Tina Turner, the American-born singer who left a hardscrabble farming community and abusive relationship to become one of the top recording artists of all time, died on Wednesday at the age of 83.
She died peacefully after a long illness in her home in Küsnacht near Zurich, Switzerland, her representative said.
Turner began her career in the 1950s during the early years of rock ’n’ roll and evolved into an MTV phenomenon.
In the video for her chart-topping song “What’s Love Got to Do with It,” in which she called love a “second-hand emotion,” Turner epitomized 1980s style as she strutted through New York City streets with her spiky blond hair, wearing a cropped jean jacket, mini skirt and stiletto heels.
With her taste for musical experimentation and bluntly worded ballads, Turner gelled perfectly with a 1980s pop landscape in which music fans increasingly valued electronically produced sounds and scorned hippie-era idealism.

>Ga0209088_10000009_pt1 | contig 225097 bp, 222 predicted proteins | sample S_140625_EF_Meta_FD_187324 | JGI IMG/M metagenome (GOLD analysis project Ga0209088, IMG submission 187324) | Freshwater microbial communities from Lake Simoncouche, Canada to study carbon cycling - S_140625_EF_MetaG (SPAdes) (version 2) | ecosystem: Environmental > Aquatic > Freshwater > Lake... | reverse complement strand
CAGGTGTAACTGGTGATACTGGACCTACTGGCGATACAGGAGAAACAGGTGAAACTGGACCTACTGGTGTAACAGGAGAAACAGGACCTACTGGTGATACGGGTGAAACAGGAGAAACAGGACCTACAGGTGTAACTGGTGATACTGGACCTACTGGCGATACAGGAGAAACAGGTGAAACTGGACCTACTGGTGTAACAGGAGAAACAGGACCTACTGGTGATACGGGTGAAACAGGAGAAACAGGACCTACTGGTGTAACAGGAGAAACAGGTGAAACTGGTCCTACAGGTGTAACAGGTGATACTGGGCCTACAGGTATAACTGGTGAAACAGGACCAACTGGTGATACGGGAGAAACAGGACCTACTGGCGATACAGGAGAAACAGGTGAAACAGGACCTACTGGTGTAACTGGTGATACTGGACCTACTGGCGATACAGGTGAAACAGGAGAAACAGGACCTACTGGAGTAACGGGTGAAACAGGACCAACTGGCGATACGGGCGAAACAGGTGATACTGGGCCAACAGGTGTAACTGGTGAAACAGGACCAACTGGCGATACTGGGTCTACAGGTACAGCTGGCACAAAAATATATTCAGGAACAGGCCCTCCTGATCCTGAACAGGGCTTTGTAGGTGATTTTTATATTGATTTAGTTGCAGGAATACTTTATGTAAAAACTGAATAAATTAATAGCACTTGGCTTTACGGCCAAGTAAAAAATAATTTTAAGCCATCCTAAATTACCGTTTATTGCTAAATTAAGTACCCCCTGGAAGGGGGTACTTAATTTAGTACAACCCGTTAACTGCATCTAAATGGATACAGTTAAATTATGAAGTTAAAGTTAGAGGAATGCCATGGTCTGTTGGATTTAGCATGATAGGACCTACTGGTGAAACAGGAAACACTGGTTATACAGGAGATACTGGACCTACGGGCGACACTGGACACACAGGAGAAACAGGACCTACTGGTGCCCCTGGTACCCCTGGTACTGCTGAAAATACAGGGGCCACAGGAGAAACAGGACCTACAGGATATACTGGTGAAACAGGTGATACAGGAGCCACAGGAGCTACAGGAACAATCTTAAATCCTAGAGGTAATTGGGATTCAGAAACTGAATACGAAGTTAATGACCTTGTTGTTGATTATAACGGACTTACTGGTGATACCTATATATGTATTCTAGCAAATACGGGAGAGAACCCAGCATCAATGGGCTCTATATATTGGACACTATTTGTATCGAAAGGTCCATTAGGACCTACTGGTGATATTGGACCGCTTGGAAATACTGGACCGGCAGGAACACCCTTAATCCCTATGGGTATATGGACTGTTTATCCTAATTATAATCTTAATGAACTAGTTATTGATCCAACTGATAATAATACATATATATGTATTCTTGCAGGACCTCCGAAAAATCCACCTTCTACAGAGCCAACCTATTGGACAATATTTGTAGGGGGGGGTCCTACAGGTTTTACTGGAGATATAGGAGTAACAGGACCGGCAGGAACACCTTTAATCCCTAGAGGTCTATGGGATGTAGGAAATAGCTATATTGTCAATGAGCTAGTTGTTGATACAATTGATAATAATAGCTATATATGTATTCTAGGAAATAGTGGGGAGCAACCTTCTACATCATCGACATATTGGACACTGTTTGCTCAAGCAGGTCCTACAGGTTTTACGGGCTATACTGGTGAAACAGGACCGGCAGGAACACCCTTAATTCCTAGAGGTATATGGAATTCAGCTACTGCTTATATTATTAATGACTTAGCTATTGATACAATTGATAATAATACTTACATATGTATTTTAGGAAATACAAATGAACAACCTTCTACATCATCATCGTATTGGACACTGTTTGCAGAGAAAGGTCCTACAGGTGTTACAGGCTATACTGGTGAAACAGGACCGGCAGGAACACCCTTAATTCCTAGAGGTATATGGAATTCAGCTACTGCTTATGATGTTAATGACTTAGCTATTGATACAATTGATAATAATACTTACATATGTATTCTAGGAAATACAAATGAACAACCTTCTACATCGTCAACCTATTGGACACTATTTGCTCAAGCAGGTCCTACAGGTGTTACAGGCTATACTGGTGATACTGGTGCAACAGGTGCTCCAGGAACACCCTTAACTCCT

Sometimes nicknamed the “Queen of Rock ‘n’ Roll,” Turner won six of her eight Grammy Awards in the 1980s. The decade saw her land a dozen songs on the Top 40, including “Typical Male,” “The Best,” “Private Dancer” and “Better Be Good to Me.” Her 1988 show in Rio de Janeiro drew 180,000 people, which remains one of the largest concert audiences for any single performer.
By then, Turner had been free from her marriage to guitarist Ike Turner for a decade.